You see them in movies; you read about them in books: the hero and generally the villain square off in a duel with swords or pistols. We’ve talked about how many young men were taught early to shoot and to fence. They were also cautioned against hot-headed displays. But dueling was viewed as an honorable alternative to settling a dispute. Even though it was frowned upon by the magistrates, even the most senior and respected of peers sometimes demanded satisfaction on the field of honor!
Some duels were over gambling debts. In September 1810 in Surrey, Captain Hants was mortally wounded when he met a Mr. Coleshall at Monsley Hurst over a “trivial bet at Egham races.” This after Mr. Coleshall’s brother tattled on them the previous week when they were trying to set up to duel in Middlesex. So strong was the feeling about dueling, however, that when the Coroner’s Inquest was called, no witness mentioned Mr. Coleshall’s involvement. (So even the gossip columnist who reported about the event knew who had shot the gallant captain, but no one was willing to tell the jury the information.) The jury returned a verdict of “Willful Murder by person or persons unknown.” Hmm.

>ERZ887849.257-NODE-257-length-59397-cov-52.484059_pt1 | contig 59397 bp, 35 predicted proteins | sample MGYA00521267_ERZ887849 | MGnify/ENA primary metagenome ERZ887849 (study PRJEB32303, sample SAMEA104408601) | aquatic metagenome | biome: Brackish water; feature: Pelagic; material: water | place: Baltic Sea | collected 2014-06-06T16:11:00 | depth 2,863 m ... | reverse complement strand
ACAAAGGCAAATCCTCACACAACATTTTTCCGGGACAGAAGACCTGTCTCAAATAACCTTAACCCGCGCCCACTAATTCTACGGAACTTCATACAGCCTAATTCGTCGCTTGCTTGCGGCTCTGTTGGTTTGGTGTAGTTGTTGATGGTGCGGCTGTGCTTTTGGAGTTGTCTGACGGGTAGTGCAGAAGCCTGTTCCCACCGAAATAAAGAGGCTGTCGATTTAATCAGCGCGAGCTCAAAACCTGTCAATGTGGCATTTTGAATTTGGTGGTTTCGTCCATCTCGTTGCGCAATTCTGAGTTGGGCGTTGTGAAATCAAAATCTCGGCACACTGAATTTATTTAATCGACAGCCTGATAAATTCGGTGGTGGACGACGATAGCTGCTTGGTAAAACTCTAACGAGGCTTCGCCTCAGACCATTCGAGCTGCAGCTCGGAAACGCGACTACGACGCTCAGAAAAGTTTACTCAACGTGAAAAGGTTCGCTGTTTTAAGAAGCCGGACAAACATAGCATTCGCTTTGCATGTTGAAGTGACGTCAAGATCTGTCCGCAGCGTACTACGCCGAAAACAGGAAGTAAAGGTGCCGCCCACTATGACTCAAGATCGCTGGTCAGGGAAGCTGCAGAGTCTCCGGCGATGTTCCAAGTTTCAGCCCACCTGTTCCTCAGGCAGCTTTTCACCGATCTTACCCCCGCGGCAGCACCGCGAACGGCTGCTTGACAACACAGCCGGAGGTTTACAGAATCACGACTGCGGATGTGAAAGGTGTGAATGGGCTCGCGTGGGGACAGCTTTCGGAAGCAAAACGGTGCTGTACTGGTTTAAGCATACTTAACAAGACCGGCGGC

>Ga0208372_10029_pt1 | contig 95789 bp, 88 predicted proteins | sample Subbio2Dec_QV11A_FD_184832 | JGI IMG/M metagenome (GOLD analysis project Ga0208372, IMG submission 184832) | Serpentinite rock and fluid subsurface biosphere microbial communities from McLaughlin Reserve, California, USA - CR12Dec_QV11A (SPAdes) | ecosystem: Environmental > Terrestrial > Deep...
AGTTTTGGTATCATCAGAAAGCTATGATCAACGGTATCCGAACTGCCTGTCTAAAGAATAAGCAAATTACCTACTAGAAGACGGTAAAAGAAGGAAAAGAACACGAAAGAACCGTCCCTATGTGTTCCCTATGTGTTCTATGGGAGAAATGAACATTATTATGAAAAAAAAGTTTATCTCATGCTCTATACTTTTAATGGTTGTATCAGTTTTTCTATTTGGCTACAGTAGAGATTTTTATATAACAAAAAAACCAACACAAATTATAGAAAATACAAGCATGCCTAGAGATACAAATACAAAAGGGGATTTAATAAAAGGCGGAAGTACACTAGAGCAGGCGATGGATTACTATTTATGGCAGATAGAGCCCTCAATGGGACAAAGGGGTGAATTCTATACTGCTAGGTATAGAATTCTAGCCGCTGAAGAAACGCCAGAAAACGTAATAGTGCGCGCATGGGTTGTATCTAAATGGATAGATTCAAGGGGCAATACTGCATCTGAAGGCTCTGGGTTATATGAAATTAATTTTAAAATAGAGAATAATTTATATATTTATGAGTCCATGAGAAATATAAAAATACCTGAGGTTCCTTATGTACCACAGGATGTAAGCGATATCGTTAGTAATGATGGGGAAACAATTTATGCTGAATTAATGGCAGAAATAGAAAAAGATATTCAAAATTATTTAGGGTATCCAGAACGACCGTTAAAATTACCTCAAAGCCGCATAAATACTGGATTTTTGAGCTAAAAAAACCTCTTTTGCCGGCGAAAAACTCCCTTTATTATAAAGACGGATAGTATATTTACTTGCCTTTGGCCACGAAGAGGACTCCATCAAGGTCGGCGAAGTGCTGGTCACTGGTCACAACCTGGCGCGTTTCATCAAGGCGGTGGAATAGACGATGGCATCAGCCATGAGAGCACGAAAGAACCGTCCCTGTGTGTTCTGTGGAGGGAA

Sometimes duels were fought over a lady’s honor. A wealthy married gentleman by the name of Payne made advances toward a Miss Clark, who was a friend of his wife. Even his own brother tried to talk him out of it, but he refused to stop his attentions. Miss Clark must have poured her concerns out to her brother, who was a captain in the army, because he took umbrage and met Payne on Wimbledon Common (yes, that Wimbledon). Mr. Payne must have been feeling some remorse, for he told a friend that he would not return fire. The captain’s first shot killed him, leaving his widow to raise their four children. Once again, the jury returned a verdict of “Willful Murder by some person or persons unknown.”
Sometimes, however, duels were fought for political reasons. In 1798, the Prime Minister of England, William Pitt, accused George Tierney, an opposition politician, of desiring to obstruct the defense of England. Tierney demanded that Pitt withdraw the accusation; Pitt refused. Tierney challenged him to a duel, and the two met near London. The first set of shots went wild, and Pitt fired his second shot into the air, thereby vindicating honor. Even the Duke of Wellington, that victor of Waterloo, fought a duel when he was Prime Minister. He was accused of attempting to introduce “Popery” into British government by favoring laws giving Catholics more freedom in England. Wellington missed, and his opponent, the Earl of Winchilsea, fired into the air.
By the way, you may see the word delope or delopement used to describe the business of firing into the air. Georgette Heyer used the word in one of her books. So far, the term hasn’t been located in any document from the nineteenth century, to my knowledge.
So does that mean the pen really is mightier than the sword?